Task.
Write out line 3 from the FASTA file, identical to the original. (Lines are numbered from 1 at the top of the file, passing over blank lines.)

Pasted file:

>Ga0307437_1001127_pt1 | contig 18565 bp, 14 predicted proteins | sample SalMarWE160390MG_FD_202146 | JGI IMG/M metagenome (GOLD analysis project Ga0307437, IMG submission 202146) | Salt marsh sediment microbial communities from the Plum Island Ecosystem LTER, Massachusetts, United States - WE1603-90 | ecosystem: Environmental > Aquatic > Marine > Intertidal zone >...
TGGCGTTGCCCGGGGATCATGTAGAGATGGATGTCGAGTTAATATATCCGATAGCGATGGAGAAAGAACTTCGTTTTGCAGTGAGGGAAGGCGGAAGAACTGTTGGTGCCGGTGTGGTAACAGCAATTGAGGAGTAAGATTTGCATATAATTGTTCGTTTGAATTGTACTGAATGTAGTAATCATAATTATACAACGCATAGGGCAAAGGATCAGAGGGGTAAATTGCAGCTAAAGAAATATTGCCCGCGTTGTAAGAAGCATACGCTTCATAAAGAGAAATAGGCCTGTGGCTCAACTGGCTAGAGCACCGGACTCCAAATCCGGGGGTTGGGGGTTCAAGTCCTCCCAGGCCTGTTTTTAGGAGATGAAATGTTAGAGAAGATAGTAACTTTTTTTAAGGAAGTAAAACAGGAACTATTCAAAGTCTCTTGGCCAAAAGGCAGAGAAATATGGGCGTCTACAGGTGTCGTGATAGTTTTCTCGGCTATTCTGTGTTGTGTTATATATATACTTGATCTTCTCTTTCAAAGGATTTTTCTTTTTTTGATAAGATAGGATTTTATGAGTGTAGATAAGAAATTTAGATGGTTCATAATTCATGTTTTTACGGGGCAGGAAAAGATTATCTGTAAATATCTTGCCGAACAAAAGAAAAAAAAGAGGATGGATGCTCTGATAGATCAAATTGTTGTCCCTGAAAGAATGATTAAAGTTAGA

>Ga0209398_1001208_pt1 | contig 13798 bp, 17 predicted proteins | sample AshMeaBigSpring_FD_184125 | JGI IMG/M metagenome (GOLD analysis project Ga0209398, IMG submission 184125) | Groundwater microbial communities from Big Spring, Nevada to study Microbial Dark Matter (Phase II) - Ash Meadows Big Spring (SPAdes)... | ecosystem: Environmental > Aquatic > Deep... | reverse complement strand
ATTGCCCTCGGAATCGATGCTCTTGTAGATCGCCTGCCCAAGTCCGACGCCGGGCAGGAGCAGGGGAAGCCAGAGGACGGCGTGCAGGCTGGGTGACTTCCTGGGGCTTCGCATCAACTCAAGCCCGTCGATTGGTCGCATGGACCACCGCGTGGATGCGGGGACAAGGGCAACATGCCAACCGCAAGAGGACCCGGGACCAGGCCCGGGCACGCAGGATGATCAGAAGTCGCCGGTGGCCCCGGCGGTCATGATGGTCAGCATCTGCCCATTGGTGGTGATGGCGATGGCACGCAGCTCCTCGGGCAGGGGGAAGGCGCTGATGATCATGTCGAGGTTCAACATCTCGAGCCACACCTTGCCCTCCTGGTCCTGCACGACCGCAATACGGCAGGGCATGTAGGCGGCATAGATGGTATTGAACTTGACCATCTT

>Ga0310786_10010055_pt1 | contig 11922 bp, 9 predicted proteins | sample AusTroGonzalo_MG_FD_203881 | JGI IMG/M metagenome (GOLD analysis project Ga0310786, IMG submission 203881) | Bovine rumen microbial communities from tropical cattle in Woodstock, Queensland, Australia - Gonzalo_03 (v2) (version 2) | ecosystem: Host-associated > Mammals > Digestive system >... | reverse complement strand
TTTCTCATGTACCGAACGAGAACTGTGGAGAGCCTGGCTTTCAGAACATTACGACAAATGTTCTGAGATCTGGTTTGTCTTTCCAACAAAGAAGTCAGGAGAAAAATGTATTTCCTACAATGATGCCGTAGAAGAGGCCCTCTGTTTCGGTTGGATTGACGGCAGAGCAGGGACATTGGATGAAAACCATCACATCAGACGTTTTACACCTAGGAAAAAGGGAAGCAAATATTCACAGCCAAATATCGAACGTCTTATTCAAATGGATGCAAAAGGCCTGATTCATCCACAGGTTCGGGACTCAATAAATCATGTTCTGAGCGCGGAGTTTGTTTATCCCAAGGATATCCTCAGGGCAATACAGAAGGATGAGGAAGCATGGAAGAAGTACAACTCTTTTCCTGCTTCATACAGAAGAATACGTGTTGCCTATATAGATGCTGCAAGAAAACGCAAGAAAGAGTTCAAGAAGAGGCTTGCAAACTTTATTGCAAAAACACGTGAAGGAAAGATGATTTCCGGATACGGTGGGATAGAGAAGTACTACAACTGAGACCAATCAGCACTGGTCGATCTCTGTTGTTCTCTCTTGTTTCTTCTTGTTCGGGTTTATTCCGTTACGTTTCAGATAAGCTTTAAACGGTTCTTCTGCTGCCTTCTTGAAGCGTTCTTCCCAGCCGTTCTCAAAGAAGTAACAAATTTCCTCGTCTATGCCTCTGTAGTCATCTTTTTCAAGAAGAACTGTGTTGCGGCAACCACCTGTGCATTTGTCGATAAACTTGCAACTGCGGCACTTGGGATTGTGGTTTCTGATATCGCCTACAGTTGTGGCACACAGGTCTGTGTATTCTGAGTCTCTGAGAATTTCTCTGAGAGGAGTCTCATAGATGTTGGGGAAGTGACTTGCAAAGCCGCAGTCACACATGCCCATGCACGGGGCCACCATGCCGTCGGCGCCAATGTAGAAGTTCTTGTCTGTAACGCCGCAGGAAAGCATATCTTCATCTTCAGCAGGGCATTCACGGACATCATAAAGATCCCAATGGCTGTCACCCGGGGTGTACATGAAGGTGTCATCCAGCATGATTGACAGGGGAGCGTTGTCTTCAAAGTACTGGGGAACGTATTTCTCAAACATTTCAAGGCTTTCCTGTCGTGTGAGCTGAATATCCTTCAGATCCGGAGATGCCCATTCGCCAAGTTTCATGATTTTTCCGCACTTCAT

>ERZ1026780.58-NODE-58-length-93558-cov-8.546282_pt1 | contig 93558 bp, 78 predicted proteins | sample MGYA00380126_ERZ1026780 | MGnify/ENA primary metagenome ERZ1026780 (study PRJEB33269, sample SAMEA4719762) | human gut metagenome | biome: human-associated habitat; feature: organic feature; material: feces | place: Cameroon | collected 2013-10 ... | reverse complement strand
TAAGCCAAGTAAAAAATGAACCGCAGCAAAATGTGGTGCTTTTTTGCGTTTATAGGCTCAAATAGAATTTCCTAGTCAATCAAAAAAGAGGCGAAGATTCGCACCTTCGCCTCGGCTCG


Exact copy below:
>Ga0209398_1001208_pt1 | contig 13798 bp, 17 predicted proteins | sample AshMeaBigSpring_FD_184125 | JGI IMG/M metagenome (GOLD analysis project Ga0209398, IMG submission 184125) | Groundwater microbial communities from Big Spring, Nevada to study Microbial Dark Matter (Phase II) - Ash Meadows Big Spring (SPAdes)... | ecosystem: Environmental > Aquatic > Deep... | reverse complement strand